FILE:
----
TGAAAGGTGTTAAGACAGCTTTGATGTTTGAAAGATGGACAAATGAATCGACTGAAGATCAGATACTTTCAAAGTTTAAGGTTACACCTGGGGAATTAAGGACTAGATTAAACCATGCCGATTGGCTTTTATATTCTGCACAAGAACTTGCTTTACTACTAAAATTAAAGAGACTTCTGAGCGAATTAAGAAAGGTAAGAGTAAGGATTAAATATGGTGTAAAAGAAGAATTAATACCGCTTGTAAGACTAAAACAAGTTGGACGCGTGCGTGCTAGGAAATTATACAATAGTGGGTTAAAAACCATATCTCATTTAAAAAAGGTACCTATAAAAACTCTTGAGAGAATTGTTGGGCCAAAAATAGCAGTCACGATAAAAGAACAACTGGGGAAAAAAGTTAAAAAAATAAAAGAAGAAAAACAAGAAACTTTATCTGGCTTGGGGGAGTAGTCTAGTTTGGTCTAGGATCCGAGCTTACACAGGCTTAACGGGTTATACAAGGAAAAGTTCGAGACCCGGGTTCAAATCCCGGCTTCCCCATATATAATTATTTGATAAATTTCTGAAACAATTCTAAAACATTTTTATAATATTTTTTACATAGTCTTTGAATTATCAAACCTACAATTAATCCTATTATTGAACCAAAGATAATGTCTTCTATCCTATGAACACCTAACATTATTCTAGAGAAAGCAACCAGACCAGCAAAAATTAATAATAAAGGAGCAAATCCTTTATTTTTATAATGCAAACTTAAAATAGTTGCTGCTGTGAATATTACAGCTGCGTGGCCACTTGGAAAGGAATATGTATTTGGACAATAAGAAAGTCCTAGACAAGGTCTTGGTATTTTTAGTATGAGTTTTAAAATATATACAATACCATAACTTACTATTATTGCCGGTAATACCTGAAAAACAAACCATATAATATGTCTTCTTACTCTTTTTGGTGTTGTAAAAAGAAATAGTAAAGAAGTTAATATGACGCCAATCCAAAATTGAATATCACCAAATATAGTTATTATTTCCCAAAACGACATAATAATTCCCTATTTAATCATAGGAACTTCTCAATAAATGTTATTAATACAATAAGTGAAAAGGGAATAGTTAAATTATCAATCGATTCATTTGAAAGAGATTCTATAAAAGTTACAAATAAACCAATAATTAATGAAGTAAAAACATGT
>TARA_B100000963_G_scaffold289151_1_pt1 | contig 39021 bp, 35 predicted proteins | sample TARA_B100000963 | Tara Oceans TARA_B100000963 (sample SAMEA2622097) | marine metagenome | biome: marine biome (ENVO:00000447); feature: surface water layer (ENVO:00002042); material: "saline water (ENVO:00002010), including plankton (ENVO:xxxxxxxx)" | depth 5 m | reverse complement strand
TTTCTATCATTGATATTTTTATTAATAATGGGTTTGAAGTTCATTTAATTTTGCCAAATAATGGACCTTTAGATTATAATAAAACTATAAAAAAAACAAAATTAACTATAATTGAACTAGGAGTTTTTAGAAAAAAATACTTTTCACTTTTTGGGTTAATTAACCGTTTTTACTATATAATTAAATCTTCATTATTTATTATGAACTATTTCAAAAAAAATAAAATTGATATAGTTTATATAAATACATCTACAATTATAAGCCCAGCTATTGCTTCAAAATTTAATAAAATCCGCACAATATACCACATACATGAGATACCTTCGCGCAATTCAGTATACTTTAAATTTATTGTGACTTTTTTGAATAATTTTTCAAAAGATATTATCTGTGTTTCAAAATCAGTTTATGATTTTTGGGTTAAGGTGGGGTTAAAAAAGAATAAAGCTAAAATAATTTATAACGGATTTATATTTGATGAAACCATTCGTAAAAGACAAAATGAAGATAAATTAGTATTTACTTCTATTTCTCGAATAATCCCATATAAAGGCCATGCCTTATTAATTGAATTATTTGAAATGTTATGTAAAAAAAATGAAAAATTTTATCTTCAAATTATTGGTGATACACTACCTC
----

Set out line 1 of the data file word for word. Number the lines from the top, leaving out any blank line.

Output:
TGAAAGGTGTTAAGACAGCTTTGATGTTTGAAAGATGGACAAATGAATCGACTGAAGATCAGATACTTTCAAAGTTTAAGGTTACACCTGGGGAATTAAGGACTAGATTAAACCATGCCGATTGGCTTTTATATTCTGCACAAGAACTTGCTTTACTACTAAAATTAAAGAGACTTCTGAGCGAATTAAGAAAGGTAAGAGTAAGGATTAAATATGGTGTAAAAGAAGAATTAATACCGCTTGTAAGACTAAAACAAGTTGGACGCGTGCGTGCTAGGAAATTATACAATAGTGGGTTAAAAACCATATCTCATTTAAAAAAGGTACCTATAAAAACTCTTGAGAGAATTGTTGGGCCAAAAATAGCAGTCACGATAAAAGAACAACTGGGGAAAAAAGTTAAAAAAATAAAAGAAGAAAAACAAGAAACTTTATCTGGCTTGGGGGAGTAGTCTAGTTTGGTCTAGGATCCGAGCTTACACAGGCTTAACGGGTTATACAAGGAAAAGTTCGAGACCCGGGTTCAAATCCCGGCTTCCCCATATATAATTATTTGATAAATTTCTGAAACAATTCTAAAACATTTTTATAATATTTTTTACATAGTCTTTGAATTATCAAACCTACAATTAATCCTATTATTGAACCAAAGATAATGTCTTCTATCCTATGAACACCTAACATTATTCTAGAGAAAGCAACCAGACCAGCAAAAATTAATAATAAAGGAGCAAATCCTTTATTTTTATAATGCAAACTTAAAATAGTTGCTGCTGTGAATATTACAGCTGCGTGGCCACTTGGAAAGGAATATGTATTTGGACAATAAGAAAGTCCTAGACAAGGTCTTGGTATTTTTAGTATGAGTTTTAAAATATATACAATACCATAACTTACTATTATTGCCGGTAATACCTGAAAAACAAACCATATAATATGTCTTCTTACTCTTTTTGGTGTTGTAAAAAGAAATAGTAAAGAAGTTAATATGACGCCAATCCAAAATTGAATATCACCAAATATAGTTATTATTTCCCAAAACGACATAATAATTCCCTATTTAATCATAGGAACTTCTCAATAAATGTTATTAATACAATAAGTGAAAAGGGAATAGTTAAATTATCAATCGATTCATTTGAAAGAGATTCTATAAAAGTTACAAATAAACCAATAATTAATGAAGTAAAAACATGT